After six months of remote learning, tech for students still a work in progress, limited by funding | Education

The shift to remote learning over a weekend in March meant Manchester had to make sure every student had a computer to use for schoolwork.

Six months later, it’s still a work in progress, said Stephen Cross, the school district’s chief information officer.

At the beginning of 2020, Manchester was a “two-to-one” district — two students to one computer, he said. Cross had replaced thousands of outdated laptops before the pandemic and has purchased thousands more, but some students are still waiting.

“We have 3,100 Chromebooks on order, and we have no idea when we’re going to get those,” he said. 

Some schools had a surplus of Chromebooks, so Cross engineered a way to loan some of those schools’ devices to other schools.

“That’s how we’ve been getting devices into the hands of families, moving things around,” Cross said. “We had to scrounge. It was ‘do whatever we can,’ to

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$85,000 Cleveland Foundation Grant Will Fund Virtual Internship Program Pilot To Teach Students Remote Workforce Skills

Lakeland Community College has received an $85,000 grant from the Cleveland Foundation to develop and pilot a unique virtual internship program.

With remote work capabilities now the norm for many people, the college wants to prepare its students entering today’s workforce with internship experiences that include the ability to do remote work.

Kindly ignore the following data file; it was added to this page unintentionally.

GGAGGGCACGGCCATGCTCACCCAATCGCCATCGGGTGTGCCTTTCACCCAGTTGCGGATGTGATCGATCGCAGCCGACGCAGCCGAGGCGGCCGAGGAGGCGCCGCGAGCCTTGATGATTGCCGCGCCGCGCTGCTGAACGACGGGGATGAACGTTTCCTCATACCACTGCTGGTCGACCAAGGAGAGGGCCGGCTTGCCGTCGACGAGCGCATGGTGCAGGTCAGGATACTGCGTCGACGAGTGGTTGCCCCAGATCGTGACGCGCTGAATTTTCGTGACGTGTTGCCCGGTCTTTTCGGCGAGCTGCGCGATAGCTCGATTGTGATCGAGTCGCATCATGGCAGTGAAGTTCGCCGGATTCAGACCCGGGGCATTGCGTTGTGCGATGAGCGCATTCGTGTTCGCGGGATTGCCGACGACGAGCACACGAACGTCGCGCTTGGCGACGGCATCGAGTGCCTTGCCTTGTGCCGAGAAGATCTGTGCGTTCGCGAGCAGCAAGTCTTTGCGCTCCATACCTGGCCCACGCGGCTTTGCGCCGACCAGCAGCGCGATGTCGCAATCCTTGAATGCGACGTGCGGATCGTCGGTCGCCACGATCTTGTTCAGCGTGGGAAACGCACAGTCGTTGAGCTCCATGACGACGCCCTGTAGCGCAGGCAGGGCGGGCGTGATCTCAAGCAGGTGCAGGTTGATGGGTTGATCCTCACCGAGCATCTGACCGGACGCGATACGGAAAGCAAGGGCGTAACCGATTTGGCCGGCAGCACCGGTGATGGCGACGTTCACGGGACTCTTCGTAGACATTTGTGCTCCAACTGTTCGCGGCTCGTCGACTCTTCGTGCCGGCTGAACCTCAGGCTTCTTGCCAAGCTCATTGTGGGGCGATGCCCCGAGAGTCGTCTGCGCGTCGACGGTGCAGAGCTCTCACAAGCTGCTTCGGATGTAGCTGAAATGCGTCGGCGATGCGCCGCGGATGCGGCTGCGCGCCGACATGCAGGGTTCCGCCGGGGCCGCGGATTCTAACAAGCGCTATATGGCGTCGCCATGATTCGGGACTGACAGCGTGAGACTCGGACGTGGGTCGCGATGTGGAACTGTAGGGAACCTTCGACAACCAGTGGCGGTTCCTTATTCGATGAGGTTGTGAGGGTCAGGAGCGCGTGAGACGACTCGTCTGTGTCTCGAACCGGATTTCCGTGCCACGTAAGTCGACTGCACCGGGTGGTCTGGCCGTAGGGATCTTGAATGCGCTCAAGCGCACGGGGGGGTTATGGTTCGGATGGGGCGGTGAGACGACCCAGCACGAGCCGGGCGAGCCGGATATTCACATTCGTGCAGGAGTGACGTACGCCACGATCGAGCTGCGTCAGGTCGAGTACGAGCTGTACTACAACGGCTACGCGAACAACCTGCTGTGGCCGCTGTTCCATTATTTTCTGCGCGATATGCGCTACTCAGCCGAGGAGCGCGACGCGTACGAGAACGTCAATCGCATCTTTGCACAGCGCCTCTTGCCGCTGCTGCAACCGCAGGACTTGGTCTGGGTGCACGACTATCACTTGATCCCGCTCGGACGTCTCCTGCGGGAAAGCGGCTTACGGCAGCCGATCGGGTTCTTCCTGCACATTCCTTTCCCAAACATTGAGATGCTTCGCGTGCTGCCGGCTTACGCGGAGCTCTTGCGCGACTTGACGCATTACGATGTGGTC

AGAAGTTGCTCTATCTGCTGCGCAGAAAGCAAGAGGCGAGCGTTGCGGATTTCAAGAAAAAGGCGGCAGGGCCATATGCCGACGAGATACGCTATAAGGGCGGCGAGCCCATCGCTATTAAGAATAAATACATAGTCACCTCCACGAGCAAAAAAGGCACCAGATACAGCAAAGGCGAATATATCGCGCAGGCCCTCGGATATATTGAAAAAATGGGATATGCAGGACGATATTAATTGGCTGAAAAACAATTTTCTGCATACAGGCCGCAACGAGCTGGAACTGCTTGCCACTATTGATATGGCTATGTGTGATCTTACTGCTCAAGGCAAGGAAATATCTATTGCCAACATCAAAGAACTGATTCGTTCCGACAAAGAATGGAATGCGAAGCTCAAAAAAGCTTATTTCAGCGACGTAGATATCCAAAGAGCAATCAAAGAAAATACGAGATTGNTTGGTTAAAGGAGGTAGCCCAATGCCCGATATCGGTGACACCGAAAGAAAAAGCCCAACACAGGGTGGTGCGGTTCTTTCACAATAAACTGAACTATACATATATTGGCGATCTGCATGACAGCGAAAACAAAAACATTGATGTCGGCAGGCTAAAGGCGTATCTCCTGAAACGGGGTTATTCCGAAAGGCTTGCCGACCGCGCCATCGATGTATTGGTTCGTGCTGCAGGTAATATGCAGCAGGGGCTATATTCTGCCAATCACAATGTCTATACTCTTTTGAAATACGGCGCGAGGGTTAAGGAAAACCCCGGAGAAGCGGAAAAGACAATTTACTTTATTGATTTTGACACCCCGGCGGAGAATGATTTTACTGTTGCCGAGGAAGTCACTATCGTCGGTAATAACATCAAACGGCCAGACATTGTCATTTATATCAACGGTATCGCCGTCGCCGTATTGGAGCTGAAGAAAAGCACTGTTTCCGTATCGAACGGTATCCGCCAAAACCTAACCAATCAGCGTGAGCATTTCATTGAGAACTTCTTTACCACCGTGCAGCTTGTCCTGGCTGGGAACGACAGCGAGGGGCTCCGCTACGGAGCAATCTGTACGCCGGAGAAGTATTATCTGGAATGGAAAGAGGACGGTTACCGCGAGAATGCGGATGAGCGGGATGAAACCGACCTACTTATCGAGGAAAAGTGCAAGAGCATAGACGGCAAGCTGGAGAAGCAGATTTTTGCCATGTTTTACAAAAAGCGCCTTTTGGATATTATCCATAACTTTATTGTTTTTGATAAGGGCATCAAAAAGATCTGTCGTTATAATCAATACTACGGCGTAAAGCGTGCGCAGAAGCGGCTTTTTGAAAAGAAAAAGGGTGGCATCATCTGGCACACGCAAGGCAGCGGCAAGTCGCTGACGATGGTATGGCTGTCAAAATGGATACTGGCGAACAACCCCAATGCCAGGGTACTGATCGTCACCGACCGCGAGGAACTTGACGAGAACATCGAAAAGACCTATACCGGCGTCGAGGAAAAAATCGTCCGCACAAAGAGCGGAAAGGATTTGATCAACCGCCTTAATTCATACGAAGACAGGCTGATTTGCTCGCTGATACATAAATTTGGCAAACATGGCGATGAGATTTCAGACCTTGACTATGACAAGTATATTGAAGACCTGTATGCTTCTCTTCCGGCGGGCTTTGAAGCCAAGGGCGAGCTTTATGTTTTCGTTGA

Typically, students get their introduction to real-world work environments through on-site internships. But because of the onset of the COVID-19 pandemic, many businesses closed their offices and shifted to remote work which resulted in no internship opportunities throughout the past months for students. Now that work-from-home has been implemented on such a large scale, employers are willing to explore how to best bring interns into the fold.

“We are very grateful for this Cleveland Foundation grant to help move our students’ education forward. Engaging students in experiential learning of all kinds is critical as they move from students

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Love working from home? Here are 20 of the best jobs and careers for being remote

The coronavirus has forced — or, maybe inspired? — us to judiciously reconsider everything from where we live to what we value most in our homes. Amid shutdowns and evolving safety guidelines, businesses have swiftly adopted new business models, selling subscription boxes and going virtual to stay connected with customers during These Unprecedented Times. We’ve also become more thoughtful neighbors and enthusiastic cheerleaders of our local businesses.

As we all try to understand and embrace “a new normal,” many of us are pondering a career change. Millions of Americans have been laid off since the start of the pandemic, thrusting them into job searches for the first time in years. For others, it may be the momentum of change and the quest for self-fulfillment that’s leading them to consider new options. Also? Many of us have simply become accustomed to working from home and don’t want to return to

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Child care providers step up for remote back-to-school as Kansas considers funding – News – The Topeka Capital-Journal

When back-to-school day was approaching, Victor Rodriguez decided his oldest child, who is registered with Whitson Elementary School in Topeka, was staying home.